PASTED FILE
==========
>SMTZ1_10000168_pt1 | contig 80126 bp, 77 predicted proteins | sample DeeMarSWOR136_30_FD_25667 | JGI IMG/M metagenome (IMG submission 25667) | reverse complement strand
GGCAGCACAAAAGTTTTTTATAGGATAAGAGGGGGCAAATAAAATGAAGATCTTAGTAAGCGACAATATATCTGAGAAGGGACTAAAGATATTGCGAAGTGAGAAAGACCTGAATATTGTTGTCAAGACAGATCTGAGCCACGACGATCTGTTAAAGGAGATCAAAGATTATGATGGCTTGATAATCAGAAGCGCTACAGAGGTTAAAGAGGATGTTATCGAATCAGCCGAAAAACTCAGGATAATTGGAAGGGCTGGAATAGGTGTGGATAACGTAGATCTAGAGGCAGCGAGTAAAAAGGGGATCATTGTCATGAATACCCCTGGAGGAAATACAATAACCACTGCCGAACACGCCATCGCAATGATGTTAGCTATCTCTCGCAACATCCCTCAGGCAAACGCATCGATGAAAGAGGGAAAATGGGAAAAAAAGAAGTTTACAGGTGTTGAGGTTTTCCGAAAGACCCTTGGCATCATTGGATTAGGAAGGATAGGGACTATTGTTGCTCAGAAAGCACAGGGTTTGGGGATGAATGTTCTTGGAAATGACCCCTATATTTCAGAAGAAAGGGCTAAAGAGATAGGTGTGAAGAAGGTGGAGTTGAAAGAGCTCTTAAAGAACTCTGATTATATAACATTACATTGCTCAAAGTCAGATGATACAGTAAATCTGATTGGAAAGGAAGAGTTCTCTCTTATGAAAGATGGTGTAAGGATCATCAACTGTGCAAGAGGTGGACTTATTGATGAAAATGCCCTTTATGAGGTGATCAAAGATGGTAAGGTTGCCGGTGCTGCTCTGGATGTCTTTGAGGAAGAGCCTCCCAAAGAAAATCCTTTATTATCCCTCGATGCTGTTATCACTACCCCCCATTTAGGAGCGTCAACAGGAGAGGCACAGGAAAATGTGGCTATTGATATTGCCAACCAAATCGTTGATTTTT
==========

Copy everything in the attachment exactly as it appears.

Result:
>SMTZ1_10000168_pt1 | contig 80126 bp, 77 predicted proteins | sample DeeMarSWOR136_30_FD_25667 | JGI IMG/M metagenome (IMG submission 25667) | reverse complement strand
GGCAGCACAAAAGTTTTTTATAGGATAAGAGGGGGCAAATAAAATGAAGATCTTAGTAAGCGACAATATATCTGAGAAGGGACTAAAGATATTGCGAAGTGAGAAAGACCTGAATATTGTTGTCAAGACAGATCTGAGCCACGACGATCTGTTAAAGGAGATCAAAGATTATGATGGCTTGATAATCAGAAGCGCTACAGAGGTTAAAGAGGATGTTATCGAATCAGCCGAAAAACTCAGGATAATTGGAAGGGCTGGAATAGGTGTGGATAACGTAGATCTAGAGGCAGCGAGTAAAAAGGGGATCATTGTCATGAATACCCCTGGAGGAAATACAATAACCACTGCCGAACACGCCATCGCAATGATGTTAGCTATCTCTCGCAACATCCCTCAGGCAAACGCATCGATGAAAGAGGGAAAATGGGAAAAAAAGAAGTTTACAGGTGTTGAGGTTTTCCGAAAGACCCTTGGCATCATTGGATTAGGAAGGATAGGGACTATTGTTGCTCAGAAAGCACAGGGTTTGGGGATGAATGTTCTTGGAAATGACCCCTATATTTCAGAAGAAAGGGCTAAAGAGATAGGTGTGAAGAAGGTGGAGTTGAAAGAGCTCTTAAAGAACTCTGATTATATAACATTACATTGCTCAAAGTCAGATGATACAGTAAATCTGATTGGAAAGGAAGAGTTCTCTCTTATGAAAGATGGTGTAAGGATCATCAACTGTGCAAGAGGTGGACTTATTGATGAAAATGCCCTTTATGAGGTGATCAAAGATGGTAAGGTTGCCGGTGCTGCTCTGGATGTCTTTGAGGAAGAGCCTCCCAAAGAAAATCCTTTATTATCCCTCGATGCTGTTATCACTACCCCCCATTTAGGAGCGTCAACAGGAGAGGCACAGGAAAATGTGGCTATTGATATTGCCAACCAAATCGTTGATTTTT